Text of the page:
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Pushing the Limits of Mobile Object Detection

Computer vision applications and technology have recently become widely available, with object detection witnessing a great increase in popularity. This is due to a wide range of practical use cases, from vehicle detection, pedestrian detection and driverless cars to face detection and security systems, which have inspired both the academia and industry to create faster and more accurate machine learning models.

Object detection refers to localizing the objects in an image and correctly identifying them. Some of the main challenges in this context are related to obtaining high accuracy and generalization across different backgrounds and positions of the objects. Now imagine you want to do all this on mobile and in real time. On top of the previous issues, the new environment entails constraints regarding the speed and size of the model.

These are all important points we had to consider when we recently set off to create an Android application that keeps an inventory of items in a basket. The main requirements of such an app are that:

  • it has to be fast at inference time - ideally less than 100ms
  • it has to be very accurate - in order to correctly track the inventory
  • everything has to work offline - no access to cloud servers

A sample training image

This article describes our thought process and learnings, from labeling data and choosing an object detection model, to training and deploying it in an Android app. The goal is to provide an understanding of all the steps involved in the creation of the app, especially our approaches to mitigating false positives and improving the accuracy of the model.

Labeling Data

Undeniably, the biggest pain of training an object detection model is labeling data and we experienced this first-hand. For industry use cases, the common framework for training object detection models relies on transfer learning: a model is pre-trained on a huge dataset to recognize different common objects and this knowledge is leveraged through fine-tuning on a smaller target dataset, containing the objects relevant to the use case. The alternative would be to train a model from scratch on target data, which requires the availability of a huge dataset. Thus, through transfer learning, time and computational resources are drastically saved.

There are multiple tools available for labeling object detection datasets: LabelImg, LabelBox, etc. We used the latter tool, which is open-source and offers a nice and engaging UI. Amazon offers the Mechanical Turk service for crowdsourcing your labels, which is recommended if you have more than 1000 images (as we had less, we did the labeling ourselves, about 7 days of work for 1 person). For labeling the data, we introduced the labels in the tool (for example “apple”, “banana” etc.), uploaded the pictures, and started drawing rectangles around these previously defined objects. Once all the objects in the images are labeled, the tool offers 3 formats for exporting the annotations, including VOC XML in which one XML file containing the coordinates of the bounding boxes is generated per image. The final dataset consists of the images and the XML files matching the names of the image files.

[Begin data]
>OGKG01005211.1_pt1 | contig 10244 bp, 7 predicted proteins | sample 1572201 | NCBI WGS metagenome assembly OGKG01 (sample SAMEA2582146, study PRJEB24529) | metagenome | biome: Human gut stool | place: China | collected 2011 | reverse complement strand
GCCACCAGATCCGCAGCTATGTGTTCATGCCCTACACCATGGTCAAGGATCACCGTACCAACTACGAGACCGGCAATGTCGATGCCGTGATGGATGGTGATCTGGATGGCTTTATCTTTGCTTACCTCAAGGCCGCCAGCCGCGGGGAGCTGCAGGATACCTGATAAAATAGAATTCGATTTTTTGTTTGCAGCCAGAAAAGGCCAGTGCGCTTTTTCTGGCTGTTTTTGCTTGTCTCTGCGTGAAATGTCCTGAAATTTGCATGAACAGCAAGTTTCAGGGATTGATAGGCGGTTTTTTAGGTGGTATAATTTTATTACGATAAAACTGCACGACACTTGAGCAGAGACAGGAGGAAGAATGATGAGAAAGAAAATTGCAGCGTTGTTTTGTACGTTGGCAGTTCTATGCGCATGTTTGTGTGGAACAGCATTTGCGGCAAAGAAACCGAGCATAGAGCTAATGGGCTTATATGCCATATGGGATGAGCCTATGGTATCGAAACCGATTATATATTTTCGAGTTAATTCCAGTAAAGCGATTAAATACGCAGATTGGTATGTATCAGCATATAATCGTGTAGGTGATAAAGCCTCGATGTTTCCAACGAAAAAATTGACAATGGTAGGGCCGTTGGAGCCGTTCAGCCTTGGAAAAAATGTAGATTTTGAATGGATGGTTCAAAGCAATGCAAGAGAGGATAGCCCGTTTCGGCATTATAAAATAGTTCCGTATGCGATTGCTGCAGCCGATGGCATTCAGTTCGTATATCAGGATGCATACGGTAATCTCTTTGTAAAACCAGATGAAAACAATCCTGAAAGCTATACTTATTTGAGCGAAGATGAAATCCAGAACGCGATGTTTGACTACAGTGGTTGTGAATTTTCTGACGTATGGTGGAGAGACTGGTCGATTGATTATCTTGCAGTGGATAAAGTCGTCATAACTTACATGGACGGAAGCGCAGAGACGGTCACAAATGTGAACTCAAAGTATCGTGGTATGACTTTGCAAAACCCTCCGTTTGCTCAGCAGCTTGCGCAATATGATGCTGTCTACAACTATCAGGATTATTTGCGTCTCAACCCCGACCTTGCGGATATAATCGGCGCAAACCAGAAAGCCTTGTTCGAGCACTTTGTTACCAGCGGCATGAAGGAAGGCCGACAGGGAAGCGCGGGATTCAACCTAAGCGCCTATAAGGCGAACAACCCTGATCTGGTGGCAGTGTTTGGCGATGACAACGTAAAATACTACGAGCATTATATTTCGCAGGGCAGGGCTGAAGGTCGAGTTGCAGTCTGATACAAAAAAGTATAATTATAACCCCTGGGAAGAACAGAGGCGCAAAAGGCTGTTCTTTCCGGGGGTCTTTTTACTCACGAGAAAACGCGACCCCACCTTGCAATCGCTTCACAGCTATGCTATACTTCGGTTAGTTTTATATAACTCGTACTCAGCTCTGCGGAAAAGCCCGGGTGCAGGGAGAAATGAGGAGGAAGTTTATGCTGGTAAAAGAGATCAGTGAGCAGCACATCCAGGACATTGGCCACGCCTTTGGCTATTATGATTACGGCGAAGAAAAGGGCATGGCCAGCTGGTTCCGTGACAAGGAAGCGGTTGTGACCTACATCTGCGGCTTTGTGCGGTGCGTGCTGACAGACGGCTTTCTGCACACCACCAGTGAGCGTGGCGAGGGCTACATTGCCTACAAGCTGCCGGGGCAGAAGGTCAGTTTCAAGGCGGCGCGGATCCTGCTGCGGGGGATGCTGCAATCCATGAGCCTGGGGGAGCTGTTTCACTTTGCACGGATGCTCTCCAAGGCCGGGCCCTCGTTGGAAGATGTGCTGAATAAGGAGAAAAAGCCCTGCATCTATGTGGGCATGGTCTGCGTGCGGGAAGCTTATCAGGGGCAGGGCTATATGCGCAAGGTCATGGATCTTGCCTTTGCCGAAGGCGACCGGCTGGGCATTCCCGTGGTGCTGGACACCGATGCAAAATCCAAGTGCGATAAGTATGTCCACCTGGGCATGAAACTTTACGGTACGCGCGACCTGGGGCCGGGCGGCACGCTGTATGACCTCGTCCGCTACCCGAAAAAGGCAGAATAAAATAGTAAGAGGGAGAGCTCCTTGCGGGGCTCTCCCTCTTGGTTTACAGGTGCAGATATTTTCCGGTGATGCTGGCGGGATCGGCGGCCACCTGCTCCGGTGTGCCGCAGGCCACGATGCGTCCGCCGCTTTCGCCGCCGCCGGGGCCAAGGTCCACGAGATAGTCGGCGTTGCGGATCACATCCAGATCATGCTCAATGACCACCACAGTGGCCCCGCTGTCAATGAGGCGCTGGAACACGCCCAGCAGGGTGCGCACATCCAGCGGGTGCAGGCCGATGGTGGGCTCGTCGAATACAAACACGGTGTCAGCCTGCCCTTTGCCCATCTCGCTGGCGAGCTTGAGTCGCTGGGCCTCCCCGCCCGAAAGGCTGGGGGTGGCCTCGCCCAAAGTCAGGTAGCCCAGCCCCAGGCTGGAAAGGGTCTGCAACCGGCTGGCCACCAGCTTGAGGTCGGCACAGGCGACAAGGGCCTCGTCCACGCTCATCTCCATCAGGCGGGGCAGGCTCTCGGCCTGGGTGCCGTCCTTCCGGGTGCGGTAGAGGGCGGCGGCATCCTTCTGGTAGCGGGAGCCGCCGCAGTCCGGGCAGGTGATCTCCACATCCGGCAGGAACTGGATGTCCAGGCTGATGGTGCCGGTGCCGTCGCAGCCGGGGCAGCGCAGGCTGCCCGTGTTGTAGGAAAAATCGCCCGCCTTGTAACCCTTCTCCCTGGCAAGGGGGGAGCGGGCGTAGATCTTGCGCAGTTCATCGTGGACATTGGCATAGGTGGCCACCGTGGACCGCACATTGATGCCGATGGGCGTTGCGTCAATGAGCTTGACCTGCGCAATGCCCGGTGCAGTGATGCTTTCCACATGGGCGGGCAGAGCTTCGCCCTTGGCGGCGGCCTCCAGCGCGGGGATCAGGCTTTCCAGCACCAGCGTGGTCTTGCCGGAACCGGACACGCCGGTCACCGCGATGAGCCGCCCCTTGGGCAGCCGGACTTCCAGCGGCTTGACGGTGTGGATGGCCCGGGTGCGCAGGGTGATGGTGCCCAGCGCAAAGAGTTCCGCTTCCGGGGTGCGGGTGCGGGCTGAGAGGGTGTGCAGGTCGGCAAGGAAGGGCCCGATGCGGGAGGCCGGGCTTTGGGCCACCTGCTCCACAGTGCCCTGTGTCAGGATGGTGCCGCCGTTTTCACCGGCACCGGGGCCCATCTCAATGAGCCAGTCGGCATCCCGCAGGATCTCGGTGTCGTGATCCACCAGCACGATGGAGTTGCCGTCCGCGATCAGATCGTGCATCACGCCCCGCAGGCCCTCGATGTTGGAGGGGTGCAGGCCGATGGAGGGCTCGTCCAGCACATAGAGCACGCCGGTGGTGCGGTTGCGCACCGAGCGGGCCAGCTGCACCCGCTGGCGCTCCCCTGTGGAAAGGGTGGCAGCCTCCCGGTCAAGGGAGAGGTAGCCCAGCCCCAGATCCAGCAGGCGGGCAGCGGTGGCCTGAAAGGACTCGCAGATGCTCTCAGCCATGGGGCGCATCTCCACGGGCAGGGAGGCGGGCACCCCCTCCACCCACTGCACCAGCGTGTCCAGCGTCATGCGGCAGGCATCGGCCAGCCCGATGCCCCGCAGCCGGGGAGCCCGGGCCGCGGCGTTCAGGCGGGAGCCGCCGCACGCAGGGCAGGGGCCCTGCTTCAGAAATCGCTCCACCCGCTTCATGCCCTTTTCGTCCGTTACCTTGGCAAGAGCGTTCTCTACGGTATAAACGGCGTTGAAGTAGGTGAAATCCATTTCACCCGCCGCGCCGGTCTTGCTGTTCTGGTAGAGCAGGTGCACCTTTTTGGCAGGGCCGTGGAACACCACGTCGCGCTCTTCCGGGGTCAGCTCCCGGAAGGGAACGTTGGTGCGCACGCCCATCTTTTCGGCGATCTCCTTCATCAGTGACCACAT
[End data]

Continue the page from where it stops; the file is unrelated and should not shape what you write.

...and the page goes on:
Labeling in the tool

There are several rules of thumb when it comes to labeling data for object detection, but nothing is set in stone. Most resources and GitHub issues talking about how to label data will say that it depends on the case and it’s a trial and error process. For the creation of our training dataset we aimed to have between 1500-2000 labels per object, with the objects in all positions (vertically, horizontally, sideways, stacked etc). In general, it is recommended to have between 500-1000 labels per object, but because of the many different views and angles of our objects, as well as high similarity, we wanted to make sure that the model learns the shape and discriminative features between the objects, so we labeled double the amount. This adds up to approximately 600 images, split into 400 training images and 200 test images.

One dilemma that we experienced is that of labeling objects that are overlapping with only a small part of them visible. For these situations we defined the following rule of thumb: as the goal of a model is to learn the shape of an object, imagine the object in isolation and if you would be able to identify it without subjectively “inferring” from the context. Thus, if the object in isolation makes sense, label it, otherwise ignore it. Another rule of thumb that we used is that if 2 objects are close to each other or even overlapping, we tried as much as possible to not label where the object should be, but only the visible parts (if they make sense in isolation). Another idea to consider (which we didn’t have time to experiment ourselves) is to take pictures of the objects with varying backgrounds. For our model, we took images of the objects in the context in which they will be found in production, although taking pictures of the objects in different environments with different backgrounds, will likely help the model generalize better.

Object Detection Models

When it comes to object detection models, there are several computer vision architectures which are popular and come up again and again in discussions on this topic. Current state-of-the-art includes models like YOLOv3, SSD, Fast-RCNN, Faster-RCNN etc. It’s all fun and games, until you reach the accuracy-speed trade-off: the more accurate your model is, the slower it will be at inference time. Depending on the use case, you will have to pick what is more valuable to your end user.


  • Andrada Pumnea
    Data Scientist
  • Portrait of Jaakko Kangasharju
    Jaakko Kangasharju
    Service Technologist